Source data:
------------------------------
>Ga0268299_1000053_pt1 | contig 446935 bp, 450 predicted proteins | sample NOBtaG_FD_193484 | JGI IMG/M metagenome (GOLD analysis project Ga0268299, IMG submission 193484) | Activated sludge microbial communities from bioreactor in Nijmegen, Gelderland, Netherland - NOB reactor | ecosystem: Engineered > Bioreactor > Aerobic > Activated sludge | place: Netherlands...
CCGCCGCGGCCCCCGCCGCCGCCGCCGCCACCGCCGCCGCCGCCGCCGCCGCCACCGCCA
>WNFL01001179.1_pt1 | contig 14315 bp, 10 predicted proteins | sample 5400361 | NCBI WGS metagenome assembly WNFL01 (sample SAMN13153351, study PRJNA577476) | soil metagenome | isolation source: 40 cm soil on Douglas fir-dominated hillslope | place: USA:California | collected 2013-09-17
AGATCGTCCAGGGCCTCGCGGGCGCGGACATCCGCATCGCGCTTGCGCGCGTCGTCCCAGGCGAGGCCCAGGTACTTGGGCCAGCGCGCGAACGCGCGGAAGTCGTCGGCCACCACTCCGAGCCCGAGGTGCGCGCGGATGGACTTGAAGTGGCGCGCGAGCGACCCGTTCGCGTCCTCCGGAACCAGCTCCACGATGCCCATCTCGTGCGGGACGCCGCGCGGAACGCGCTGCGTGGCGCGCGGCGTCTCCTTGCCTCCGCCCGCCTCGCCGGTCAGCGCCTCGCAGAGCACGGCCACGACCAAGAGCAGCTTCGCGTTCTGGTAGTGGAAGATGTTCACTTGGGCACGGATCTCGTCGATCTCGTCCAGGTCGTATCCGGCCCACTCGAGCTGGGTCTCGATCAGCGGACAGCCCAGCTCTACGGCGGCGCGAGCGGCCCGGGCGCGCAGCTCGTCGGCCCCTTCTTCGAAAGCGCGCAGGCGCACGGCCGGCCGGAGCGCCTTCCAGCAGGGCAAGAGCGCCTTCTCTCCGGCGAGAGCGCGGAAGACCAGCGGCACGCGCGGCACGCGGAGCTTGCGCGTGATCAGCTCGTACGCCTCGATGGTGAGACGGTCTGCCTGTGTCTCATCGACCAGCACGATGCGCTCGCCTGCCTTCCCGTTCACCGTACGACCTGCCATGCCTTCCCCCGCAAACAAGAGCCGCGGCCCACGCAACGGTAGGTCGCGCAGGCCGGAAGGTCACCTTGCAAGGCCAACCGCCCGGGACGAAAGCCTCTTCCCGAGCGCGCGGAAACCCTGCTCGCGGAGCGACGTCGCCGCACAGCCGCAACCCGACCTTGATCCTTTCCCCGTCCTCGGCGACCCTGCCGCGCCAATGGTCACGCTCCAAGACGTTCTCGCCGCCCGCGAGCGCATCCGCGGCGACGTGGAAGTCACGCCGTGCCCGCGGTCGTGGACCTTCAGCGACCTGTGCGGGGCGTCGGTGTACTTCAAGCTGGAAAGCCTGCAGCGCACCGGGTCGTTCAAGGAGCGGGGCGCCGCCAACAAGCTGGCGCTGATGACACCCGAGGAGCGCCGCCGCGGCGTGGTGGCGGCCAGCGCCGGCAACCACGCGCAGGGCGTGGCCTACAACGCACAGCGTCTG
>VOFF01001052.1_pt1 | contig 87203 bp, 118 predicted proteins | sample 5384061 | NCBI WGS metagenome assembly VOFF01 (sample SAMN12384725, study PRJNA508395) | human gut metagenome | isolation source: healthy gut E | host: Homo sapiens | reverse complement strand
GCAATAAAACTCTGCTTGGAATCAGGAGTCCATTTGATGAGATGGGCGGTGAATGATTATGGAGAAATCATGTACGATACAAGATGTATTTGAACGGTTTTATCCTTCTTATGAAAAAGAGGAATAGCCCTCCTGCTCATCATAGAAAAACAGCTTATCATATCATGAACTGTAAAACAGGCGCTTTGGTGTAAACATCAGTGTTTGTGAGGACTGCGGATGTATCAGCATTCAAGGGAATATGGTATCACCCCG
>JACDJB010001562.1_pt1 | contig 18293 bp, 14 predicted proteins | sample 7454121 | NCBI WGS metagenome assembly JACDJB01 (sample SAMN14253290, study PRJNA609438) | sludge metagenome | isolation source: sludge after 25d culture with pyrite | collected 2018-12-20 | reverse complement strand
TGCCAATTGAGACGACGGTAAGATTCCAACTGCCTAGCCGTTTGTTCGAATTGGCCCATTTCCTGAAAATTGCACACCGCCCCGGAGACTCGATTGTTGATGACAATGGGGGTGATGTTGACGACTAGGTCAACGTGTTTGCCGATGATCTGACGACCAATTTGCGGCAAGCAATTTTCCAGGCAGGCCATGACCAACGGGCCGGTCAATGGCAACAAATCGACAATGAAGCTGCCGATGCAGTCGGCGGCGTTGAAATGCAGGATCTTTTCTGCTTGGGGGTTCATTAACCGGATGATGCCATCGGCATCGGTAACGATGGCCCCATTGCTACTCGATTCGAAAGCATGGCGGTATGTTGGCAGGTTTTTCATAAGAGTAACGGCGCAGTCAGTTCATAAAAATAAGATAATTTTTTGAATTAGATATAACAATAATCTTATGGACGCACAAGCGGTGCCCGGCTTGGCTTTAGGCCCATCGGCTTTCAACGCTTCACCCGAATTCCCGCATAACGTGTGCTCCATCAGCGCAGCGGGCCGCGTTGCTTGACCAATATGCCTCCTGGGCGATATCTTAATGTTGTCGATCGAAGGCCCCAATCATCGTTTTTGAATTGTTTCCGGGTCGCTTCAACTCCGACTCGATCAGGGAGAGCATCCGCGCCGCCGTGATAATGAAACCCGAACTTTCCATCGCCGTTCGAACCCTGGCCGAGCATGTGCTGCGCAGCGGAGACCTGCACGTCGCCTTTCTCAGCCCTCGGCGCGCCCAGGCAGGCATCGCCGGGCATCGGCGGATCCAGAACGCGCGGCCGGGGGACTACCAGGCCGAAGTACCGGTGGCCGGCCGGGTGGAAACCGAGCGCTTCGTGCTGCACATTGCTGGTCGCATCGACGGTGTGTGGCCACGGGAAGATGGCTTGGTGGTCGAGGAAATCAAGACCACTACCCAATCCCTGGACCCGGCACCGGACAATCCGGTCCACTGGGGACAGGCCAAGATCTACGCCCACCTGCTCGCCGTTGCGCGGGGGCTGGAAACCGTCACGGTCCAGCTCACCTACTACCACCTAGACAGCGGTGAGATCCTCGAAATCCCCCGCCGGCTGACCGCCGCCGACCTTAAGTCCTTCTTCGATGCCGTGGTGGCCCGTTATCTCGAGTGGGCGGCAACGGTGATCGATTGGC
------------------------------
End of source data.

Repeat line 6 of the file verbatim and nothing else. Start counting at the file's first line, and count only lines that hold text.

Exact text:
GCAATAAAACTCTGCTTGGAATCAGGAGTCCATTTGATGAGATGGGCGGTGAATGATTATGGAGAAATCATGTACGATACAAGATGTATTTGAACGGTTTTATCCTTCTTATGAAAAAGAGGAATAGCCCTCCTGCTCATCATAGAAAAACAGCTTATCATATCATGAACTGTAAAACAGGCGCTTTGGTGTAAACATCAGTGTTTGTGAGGACTGCGGATGTATCAGCATTCAAGGGAATATGGTATCACCCCG